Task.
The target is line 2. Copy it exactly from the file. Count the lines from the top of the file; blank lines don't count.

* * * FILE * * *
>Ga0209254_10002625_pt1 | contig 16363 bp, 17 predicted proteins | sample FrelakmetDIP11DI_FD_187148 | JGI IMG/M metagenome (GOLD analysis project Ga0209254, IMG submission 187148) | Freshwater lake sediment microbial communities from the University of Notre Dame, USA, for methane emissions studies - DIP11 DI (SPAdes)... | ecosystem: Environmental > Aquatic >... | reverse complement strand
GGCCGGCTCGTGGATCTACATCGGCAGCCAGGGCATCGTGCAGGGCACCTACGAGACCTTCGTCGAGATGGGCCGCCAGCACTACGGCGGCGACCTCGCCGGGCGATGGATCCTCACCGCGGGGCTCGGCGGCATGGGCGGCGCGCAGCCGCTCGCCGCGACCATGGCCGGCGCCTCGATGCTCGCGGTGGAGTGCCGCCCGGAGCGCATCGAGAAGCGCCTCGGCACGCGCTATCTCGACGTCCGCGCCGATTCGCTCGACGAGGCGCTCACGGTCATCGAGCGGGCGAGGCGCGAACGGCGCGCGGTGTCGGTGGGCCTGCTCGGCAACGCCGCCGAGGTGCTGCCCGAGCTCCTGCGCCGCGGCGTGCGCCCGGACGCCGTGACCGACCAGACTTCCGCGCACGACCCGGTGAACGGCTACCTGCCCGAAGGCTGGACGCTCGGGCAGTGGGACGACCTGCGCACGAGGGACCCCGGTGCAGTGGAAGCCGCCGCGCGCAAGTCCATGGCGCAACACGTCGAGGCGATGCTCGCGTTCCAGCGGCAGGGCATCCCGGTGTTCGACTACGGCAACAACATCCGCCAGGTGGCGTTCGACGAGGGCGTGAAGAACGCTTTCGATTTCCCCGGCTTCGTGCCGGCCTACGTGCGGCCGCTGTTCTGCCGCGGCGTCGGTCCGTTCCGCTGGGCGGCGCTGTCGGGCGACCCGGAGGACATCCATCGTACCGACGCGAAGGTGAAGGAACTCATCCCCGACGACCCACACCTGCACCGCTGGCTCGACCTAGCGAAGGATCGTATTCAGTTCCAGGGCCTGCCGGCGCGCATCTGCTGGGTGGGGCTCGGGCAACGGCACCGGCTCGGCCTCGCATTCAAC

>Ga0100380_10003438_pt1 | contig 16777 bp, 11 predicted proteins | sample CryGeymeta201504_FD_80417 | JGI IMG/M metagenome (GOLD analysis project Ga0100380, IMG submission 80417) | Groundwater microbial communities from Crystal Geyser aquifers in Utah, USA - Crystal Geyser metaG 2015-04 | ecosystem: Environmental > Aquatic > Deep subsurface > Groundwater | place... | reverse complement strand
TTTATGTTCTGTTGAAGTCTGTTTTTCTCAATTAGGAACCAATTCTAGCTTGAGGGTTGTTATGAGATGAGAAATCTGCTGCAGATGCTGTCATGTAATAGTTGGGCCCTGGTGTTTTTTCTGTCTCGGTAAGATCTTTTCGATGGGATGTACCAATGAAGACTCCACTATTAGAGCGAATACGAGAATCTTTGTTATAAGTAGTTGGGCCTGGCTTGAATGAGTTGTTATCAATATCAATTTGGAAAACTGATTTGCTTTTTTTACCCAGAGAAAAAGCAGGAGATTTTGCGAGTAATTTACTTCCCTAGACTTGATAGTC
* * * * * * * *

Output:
GGCCGGCTCGTGGATCTACATCGGCAGCCAGGGCATCGTGCAGGGCACCTACGAGACCTTCGTCGAGATGGGCCGCCAGCACTACGGCGGCGACCTCGCCGGGCGATGGATCCTCACCGCGGGGCTCGGCGGCATGGGCGGCGCGCAGCCGCTCGCCGCGACCATGGCCGGCGCCTCGATGCTCGCGGTGGAGTGCCGCCCGGAGCGCATCGAGAAGCGCCTCGGCACGCGCTATCTCGACGTCCGCGCCGATTCGCTCGACGAGGCGCTCACGGTCATCGAGCGGGCGAGGCGCGAACGGCGCGCGGTGTCGGTGGGCCTGCTCGGCAACGCCGCCGAGGTGCTGCCCGAGCTCCTGCGCCGCGGCGTGCGCCCGGACGCCGTGACCGACCAGACTTCCGCGCACGACCCGGTGAACGGCTACCTGCCCGAAGGCTGGACGCTCGGGCAGTGGGACGACCTGCGCACGAGGGACCCCGGTGCAGTGGAAGCCGCCGCGCGCAAGTCCATGGCGCAACACGTCGAGGCGATGCTCGCGTTCCAGCGGCAGGGCATCCCGGTGTTCGACTACGGCAACAACATCCGCCAGGTGGCGTTCGACGAGGGCGTGAAGAACGCTTTCGATTTCCCCGGCTTCGTGCCGGCCTACGTGCGGCCGCTGTTCTGCCGCGGCGTCGGTCCGTTCCGCTGGGCGGCGCTGTCGGGCGACCCGGAGGACATCCATCGTACCGACGCGAAGGTGAAGGAACTCATCCCCGACGACCCACACCTGCACCGCTGGCTCGACCTAGCGAAGGATCGTATTCAGTTCCAGGGCCTGCCGGCGCGCATCTGCTGGGTGGGGCTCGGGCAACGGCACCGGCTCGGCCTCGCATTCAAC